Ducks, Geese and Swans (Anatidae)

These birds are well known wherever there is water, whether for their colourful plumage or their often harsh, insistent honking, quacking or whistling calls. Over the years, human have interacted with this bird family perhaps more than any other- for hunting, eating, collecting eggs, stuffing pillows, ornamenting parks, and even serving as guard animals!

Waterfowl are extremely well adapted to life in three media- air, earth, and water. Their narrow, pointed wings allow most species to be good flyers, which is important, as many species are migratory. Waterfowl spend most of their time on the water, using their webbed feet to paddle around on the surface. Some species dive for their food, while others simply dabble on the surface, turning their bodies upside-down to reach underwater plants with their bills. A group of ducks, all upside-down with their tails in the air, makes an amusing sight! The bills of most waterfowl are broad, flat, and rounded at the tip, making them useful for grazing on land or grabbing plants from lake bottoms. Some ducks, however, particularly the divers, eat more fish and invertebrates, and these birds tend to have narrower bills.

There are two subfamilies of waterfowl in the Arctic: the ducks (Anatinae) and the geese and swans (Anserinae). While these birds are similar in many ways, there are some important differences between them.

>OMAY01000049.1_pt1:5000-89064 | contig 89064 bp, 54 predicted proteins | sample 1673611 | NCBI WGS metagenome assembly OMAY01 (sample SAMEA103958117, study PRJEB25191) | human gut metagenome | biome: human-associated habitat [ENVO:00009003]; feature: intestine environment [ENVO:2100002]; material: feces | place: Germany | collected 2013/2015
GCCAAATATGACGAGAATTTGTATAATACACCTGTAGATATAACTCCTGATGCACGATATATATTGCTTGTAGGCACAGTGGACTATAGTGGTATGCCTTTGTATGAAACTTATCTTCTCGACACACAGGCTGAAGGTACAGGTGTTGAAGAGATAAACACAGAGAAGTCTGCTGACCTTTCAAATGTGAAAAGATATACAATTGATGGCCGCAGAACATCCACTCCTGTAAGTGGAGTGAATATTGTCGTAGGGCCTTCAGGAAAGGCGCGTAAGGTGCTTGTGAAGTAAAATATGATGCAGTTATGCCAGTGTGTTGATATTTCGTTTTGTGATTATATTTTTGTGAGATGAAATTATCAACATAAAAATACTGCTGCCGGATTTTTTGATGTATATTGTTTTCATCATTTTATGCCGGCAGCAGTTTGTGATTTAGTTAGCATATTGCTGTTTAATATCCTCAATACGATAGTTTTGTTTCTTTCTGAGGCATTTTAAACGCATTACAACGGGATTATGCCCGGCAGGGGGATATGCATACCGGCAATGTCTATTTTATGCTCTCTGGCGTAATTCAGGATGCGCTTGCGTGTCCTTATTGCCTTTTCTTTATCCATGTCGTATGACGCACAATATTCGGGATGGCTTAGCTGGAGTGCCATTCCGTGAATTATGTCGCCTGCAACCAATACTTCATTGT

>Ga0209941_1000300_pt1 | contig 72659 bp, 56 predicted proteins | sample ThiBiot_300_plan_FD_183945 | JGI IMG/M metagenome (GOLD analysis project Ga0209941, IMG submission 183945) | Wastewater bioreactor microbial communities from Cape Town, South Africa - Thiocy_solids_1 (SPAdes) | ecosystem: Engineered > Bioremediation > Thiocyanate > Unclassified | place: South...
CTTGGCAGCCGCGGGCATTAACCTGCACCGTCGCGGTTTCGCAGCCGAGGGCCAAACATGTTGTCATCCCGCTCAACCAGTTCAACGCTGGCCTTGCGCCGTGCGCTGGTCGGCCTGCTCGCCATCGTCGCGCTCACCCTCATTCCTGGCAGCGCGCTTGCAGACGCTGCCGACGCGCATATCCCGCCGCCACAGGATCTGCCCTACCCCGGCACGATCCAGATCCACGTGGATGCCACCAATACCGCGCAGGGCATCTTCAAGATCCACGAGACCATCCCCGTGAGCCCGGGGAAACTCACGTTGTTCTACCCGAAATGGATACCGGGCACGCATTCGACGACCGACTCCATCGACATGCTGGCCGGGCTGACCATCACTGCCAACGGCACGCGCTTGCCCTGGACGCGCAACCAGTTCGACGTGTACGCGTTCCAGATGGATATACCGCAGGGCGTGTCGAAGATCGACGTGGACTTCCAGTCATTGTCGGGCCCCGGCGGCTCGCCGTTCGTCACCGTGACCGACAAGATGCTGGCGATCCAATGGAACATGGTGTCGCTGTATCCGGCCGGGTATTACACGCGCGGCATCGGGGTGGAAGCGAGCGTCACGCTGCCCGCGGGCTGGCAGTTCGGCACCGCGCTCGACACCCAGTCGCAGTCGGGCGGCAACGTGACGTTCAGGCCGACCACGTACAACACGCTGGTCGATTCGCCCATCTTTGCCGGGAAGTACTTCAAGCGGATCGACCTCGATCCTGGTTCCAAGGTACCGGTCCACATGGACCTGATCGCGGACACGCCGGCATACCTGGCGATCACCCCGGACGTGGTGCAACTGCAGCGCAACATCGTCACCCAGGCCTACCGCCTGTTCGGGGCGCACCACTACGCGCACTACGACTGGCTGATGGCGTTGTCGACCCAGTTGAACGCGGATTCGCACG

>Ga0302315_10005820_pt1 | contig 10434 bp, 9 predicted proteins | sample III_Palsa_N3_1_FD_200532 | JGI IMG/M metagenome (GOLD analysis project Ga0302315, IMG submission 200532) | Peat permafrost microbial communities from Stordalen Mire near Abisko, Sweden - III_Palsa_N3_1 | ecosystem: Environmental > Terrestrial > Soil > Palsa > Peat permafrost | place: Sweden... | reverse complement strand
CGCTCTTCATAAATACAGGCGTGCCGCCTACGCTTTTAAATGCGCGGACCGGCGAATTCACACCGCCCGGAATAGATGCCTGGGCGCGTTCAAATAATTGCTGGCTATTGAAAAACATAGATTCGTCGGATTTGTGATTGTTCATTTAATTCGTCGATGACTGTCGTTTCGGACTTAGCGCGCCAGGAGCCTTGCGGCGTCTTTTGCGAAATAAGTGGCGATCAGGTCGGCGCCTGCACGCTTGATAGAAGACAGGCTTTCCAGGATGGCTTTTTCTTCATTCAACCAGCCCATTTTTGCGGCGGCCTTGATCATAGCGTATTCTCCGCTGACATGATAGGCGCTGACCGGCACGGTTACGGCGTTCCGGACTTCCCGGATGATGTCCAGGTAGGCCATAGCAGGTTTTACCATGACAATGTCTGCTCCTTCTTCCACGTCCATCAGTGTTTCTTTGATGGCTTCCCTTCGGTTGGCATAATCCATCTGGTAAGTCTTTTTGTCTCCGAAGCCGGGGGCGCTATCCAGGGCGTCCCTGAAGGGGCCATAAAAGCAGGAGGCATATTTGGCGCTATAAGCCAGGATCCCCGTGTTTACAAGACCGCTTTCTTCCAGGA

Unlike ducks, geese and swans moult only once a year, and retain the same colouration year-round. When they moult, they lose all their flight feathers simultaneously and become flightless. Because they are large birds, however, they are generally able to defend themselves against most predators. Geese and swans take 2-3 years to reach maturity, after which they mate for life. Pairs stay together throughout the breeding season, with the female incubating the eggs while the male guards the nest, fiercely chasing off all intruders. Swans nest in solitary pairs, while geese prefer to breed in colonies, although this varies between species. These birds always nest near water, either the ocean or freshwater on the tundra, but the longer legs of geese make them better able to walk on land, where they often search for food in grassy areas.

By contrast, ducks lose their feathers twice a year, but males and females moult at different times. Males experience their main moult shortly after breeding, with some species migrating to special moulting grounds for this purpose; the females are left to incubate and raise the young by themselves. The males replace their flight feathers and grow drab plumage, which they wear for most of the summer in the Arctic. Later in the fall, a second, minor moult- which does not affect the bird's ability to fly- replaces this non-breeding plumage with the male's more brightly coloured breeding plumage. This is important because, unlike geese and swans, male ducks must display to attract a new mate each spring. Unlike most other birds, male ducks are therefore bright-coloured in the winter and spring, and dull for summer and fall. Female ducks, on the other hand, are generally drab coloured year-round, experiencing their major moult in late summer, once the young are independent. Their minor moult occurs in the spring, just before the breeding season. After their ducklings have hatched, female ducks of many species often assemble their broods into large groups called 'creches', with one or two females looking after twenty or more ducklings.